Efforts to curb abortion proliferate at state level
Abortion foes try to chip away at Roe v. Wade, most recently through laws focusing on 'personhood' of a fetus.
Efforts at the state level to curb abortions are intensifying, adding to the nation's culture wars.Skip to next paragraph
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From well-known attempts to require parental notification for teenagers to newer drives to recognize the "personhood" of a fetus, abortion foes are trying for gains in state legislatures even as both sides spar over the reproductive-rights positions of federal court nominees.
Abortion opponents have been pushing incremental limitations ever since Roe v. Wade legalized abortion in 1973, and observers debate their effectiveness. Lately, however, more such bills are being signed, reflecting, in part, the nation's more conservative state legislatures, and perhaps also the opinion of many Americans, who want abortion to remain legal but would like some restrictions.
"We've seen more bills [related to abortion] enacted in the first five months of this year  than in all of last year," says Elizabeth Nash, state monitor for the Alan Guttmacher Institute, a reproductive-rights policy group. "It's hard to measure the impact. But every time we get one of these laws, we say it's just another way to chip away at Roe."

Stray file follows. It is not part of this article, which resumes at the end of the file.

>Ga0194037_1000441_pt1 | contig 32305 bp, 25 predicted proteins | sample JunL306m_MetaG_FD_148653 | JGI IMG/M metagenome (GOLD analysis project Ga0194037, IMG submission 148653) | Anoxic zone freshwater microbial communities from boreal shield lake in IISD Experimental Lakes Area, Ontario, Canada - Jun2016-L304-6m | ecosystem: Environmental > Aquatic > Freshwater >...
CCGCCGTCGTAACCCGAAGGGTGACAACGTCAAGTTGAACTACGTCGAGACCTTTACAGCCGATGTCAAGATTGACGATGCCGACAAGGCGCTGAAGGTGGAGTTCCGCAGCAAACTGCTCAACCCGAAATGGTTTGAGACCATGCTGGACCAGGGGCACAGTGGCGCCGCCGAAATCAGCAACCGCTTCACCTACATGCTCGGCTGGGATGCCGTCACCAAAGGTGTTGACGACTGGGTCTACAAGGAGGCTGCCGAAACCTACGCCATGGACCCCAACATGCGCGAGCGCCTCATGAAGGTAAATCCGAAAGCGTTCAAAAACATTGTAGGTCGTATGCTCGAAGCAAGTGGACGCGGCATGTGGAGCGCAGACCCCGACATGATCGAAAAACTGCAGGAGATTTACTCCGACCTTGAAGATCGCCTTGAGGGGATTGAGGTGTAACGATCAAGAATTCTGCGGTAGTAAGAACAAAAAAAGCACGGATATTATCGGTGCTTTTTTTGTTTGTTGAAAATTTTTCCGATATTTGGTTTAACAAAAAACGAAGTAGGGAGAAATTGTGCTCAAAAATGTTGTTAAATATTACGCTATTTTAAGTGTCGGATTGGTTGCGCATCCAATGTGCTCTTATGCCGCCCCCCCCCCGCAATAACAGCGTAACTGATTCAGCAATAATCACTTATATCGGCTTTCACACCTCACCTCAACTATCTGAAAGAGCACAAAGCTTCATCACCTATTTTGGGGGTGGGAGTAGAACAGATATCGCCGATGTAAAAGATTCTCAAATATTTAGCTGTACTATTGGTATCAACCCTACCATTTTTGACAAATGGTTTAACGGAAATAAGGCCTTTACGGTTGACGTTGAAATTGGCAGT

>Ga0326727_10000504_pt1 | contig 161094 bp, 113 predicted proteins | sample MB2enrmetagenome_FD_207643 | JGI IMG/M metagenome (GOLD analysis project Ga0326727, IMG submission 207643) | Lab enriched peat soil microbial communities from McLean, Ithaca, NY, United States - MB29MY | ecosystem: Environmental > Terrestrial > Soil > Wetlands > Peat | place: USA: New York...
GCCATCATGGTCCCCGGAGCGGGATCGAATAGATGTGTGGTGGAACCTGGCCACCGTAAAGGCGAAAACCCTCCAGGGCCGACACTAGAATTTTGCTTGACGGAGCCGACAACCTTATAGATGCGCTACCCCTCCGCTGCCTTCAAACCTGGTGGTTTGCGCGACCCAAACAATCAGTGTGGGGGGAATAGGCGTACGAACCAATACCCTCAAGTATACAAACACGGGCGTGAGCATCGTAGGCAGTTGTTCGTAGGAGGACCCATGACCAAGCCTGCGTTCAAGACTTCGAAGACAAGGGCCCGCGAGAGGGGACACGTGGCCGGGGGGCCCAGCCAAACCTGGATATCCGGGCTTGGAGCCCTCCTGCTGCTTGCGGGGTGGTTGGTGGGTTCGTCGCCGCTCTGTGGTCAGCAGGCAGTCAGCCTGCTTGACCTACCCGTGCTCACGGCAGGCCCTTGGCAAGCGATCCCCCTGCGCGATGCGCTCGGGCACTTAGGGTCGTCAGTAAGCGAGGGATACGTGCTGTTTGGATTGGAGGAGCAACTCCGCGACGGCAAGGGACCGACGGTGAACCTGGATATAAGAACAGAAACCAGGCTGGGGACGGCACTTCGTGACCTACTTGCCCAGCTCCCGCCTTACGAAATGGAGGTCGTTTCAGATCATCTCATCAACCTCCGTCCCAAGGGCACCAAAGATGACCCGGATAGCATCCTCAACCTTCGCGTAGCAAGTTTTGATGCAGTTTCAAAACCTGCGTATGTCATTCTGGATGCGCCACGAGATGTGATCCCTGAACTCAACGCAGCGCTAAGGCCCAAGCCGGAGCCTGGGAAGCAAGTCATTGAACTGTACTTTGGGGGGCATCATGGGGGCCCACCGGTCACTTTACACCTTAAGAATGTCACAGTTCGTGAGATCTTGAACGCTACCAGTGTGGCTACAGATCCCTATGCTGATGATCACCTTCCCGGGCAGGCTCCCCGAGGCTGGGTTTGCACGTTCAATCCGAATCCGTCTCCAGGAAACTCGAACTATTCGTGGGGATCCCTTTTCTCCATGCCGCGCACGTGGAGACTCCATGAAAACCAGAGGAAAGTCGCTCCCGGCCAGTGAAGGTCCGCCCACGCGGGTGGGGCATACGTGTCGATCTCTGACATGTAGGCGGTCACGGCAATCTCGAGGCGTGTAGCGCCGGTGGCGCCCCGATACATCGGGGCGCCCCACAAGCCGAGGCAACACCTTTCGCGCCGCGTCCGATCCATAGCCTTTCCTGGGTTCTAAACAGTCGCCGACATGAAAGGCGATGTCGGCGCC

Among the recent efforts:
• Texas Gov. Rick Perry signed a law last week that requires minors wanting an abortion to get written parental consent (as opposed to parental notification, which was previously required). It also bans a woman from getting an abortion after 26 weeks of pregnancy, unless her life is threatened or the fetus is brain damaged.
• Florida Gov. Jeb Bush recently signed legislation giving the state increased oversight of clinics that offer second-trimester abortions. While Governor Bush and others have stressed that it is only intended to ensure safety and quality care at clinics, abortion-rights groups see it as singling out facilities in hopes of closing them.
• A Georgia law approved last month requires a 24-hour waiting period and parental notification for minors. More unusual, it specifies that the doctor must inform the woman of the fetus's age, alternatives to abortion, and the likelihood that the fetus will feel pain during the abortion.
• In a similar focus on the fetus, Indiana now requires abortion doctors to notify patients that they can see an ultrasound image and listen to the fetus's heartbeat. The Michigan House recently passed a bill that requires an ultrasound be done before every abortion.
Whether any of these laws effect the number of abortions performed, or a woman's ability to get an abortion, is debatable.
"What we have going on here in state after state after state are efforts by antiabortion state legislators to keep the base happy," says David Garrow, a legal historian at Emory Law School in Atlanta. "The appearance of activity appears to satisfy people even if, when you look at it carefully, there's no tangible impact."
He cites bills regulating late-term abortions as a prime example. Such abortions (also called "partial birth") are extremely rare, and few states have clinics willing to perform them, regardless of state laws.